, Volume 25, Issue 2, pp 169-174

Corroding iron as a hydrogen source for sulphate reduction in growing cultures of sulphate-reducing bacteria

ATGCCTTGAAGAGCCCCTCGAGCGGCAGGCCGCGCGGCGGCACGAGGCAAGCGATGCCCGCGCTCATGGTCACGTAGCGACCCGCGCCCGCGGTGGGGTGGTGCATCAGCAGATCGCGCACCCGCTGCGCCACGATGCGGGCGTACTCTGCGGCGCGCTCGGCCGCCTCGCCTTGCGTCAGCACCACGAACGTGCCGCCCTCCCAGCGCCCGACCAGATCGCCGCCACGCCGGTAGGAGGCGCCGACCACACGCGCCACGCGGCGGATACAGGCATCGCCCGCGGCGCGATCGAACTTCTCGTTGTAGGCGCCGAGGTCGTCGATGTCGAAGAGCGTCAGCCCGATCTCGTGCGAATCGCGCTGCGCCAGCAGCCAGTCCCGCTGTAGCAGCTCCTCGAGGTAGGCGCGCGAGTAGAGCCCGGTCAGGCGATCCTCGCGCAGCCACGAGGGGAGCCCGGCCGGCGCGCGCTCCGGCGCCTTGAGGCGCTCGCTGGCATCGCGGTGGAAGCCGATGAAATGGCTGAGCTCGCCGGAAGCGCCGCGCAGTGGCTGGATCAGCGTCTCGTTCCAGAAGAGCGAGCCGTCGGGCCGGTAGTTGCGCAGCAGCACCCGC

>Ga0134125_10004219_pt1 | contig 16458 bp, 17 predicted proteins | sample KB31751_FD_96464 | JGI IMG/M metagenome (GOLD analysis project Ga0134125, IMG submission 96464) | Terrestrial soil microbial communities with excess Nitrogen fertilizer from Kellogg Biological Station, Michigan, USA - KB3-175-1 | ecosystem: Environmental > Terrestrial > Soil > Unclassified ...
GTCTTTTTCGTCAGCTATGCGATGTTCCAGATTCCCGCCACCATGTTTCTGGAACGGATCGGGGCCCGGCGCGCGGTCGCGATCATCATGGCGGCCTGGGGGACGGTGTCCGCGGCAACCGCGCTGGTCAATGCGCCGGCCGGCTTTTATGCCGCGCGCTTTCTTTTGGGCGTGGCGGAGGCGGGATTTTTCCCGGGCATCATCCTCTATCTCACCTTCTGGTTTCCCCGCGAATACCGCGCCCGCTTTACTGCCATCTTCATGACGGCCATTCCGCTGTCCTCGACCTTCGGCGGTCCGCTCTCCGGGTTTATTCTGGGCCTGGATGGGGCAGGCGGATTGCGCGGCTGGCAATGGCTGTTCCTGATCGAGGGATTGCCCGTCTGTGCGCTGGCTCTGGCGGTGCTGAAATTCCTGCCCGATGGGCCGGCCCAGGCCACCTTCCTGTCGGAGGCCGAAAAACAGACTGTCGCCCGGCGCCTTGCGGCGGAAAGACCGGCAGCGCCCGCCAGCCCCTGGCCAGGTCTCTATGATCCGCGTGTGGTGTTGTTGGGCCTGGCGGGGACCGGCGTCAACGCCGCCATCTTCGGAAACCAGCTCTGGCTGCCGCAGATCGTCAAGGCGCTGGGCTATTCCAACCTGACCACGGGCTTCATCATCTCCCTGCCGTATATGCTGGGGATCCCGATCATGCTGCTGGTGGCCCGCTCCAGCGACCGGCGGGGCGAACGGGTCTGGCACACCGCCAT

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In anaerobic corrosion experiments, hydrogenase-positiveDesulfovibrio strains, grown with limiting lactate concentrations in the presence of steel wool, formed more sulphide than expected or observed with lactate alone. The additional sulphide obviously originated from sulphate reduction with cathodically formed hydrogen from the steel surface. The hydrogenasenegativeD. sapovorans did not produce additional sulphide. The observations agree with the theory of von Wolzogen Kühr and van der Vlugt (1934) that explains anaerobic corrosion as a cathodic depolarization of iron surfaces by hydrogen-consuming sulphate-reducing bacteria. The influence of the iron surface area, the salt concentration and the pH-value on the utilization of cathodically formed hydrogen was investigated. The significance of an additional organic electron donor for the corrosion of iron in aqueous environments is discussed.